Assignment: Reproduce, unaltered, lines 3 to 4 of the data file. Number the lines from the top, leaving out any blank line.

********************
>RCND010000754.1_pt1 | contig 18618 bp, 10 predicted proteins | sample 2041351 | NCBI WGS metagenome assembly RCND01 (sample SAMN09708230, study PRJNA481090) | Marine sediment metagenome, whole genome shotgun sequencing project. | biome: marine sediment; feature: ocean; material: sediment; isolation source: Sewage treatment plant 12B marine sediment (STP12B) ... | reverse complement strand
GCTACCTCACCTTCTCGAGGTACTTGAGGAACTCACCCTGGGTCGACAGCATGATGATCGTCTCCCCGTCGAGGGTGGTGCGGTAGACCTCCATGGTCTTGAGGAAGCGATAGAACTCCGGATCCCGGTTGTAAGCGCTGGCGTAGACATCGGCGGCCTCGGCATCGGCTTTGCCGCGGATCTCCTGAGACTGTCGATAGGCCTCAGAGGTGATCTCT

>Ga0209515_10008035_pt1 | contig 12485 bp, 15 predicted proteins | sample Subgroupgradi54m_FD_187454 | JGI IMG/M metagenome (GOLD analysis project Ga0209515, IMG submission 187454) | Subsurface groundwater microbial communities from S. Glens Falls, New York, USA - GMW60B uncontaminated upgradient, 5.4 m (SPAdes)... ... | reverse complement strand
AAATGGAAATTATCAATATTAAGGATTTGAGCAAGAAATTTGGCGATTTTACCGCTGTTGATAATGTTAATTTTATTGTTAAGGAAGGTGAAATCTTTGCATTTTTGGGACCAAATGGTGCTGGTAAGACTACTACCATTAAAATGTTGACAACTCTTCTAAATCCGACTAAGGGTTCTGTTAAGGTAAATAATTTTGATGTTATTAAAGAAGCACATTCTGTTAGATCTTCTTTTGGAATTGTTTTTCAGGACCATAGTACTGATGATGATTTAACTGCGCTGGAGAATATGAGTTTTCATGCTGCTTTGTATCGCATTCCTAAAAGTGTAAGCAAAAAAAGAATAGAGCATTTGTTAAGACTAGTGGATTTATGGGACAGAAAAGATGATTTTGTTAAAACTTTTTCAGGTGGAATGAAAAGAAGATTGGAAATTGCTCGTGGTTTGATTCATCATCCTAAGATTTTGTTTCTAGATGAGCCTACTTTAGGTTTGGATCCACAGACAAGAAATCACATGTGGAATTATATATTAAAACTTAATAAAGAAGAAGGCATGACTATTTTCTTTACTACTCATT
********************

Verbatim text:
>Ga0209515_10008035_pt1 | contig 12485 bp, 15 predicted proteins | sample Subgroupgradi54m_FD_187454 | JGI IMG/M metagenome (GOLD analysis project Ga0209515, IMG submission 187454) | Subsurface groundwater microbial communities from S. Glens Falls, New York, USA - GMW60B uncontaminated upgradient, 5.4 m (SPAdes)... ... | reverse complement strand
AAATGGAAATTATCAATATTAAGGATTTGAGCAAGAAATTTGGCGATTTTACCGCTGTTGATAATGTTAATTTTATTGTTAAGGAAGGTGAAATCTTTGCATTTTTGGGACCAAATGGTGCTGGTAAGACTACTACCATTAAAATGTTGACAACTCTTCTAAATCCGACTAAGGGTTCTGTTAAGGTAAATAATTTTGATGTTATTAAAGAAGCACATTCTGTTAGATCTTCTTTTGGAATTGTTTTTCAGGACCATAGTACTGATGATGATTTAACTGCGCTGGAGAATATGAGTTTTCATGCTGCTTTGTATCGCATTCCTAAAAGTGTAAGCAAAAAAAGAATAGAGCATTTGTTAAGACTAGTGGATTTATGGGACAGAAAAGATGATTTTGTTAAAACTTTTTCAGGTGGAATGAAAAGAAGATTGGAAATTGCTCGTGGTTTGATTCATCATCCTAAGATTTTGTTTCTAGATGAGCCTACTTTAGGTTTGGATCCACAGACAAGAAATCACATGTGGAATTATATATTAAAACTTAATAAAGAAGAAGGCATGACTATTTTCTTTACTACTCATT